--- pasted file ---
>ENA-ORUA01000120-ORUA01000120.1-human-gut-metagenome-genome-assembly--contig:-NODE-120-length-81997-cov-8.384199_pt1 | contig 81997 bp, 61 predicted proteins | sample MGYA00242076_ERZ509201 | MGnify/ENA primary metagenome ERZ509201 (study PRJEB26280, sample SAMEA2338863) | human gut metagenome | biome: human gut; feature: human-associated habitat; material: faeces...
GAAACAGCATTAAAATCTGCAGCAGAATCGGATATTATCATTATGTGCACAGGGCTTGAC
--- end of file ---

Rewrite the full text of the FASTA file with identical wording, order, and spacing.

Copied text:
>ENA-ORUA01000120-ORUA01000120.1-human-gut-metagenome-genome-assembly--contig:-NODE-120-length-81997-cov-8.384199_pt1 | contig 81997 bp, 61 predicted proteins | sample MGYA00242076_ERZ509201 | MGnify/ENA primary metagenome ERZ509201 (study PRJEB26280, sample SAMEA2338863) | human gut metagenome | biome: human gut; feature: human-associated habitat; material: faeces...
GAAACAGCATTAAAATCTGCAGCAGAATCGGATATTATCATTATGTGCACAGGGCTTGAC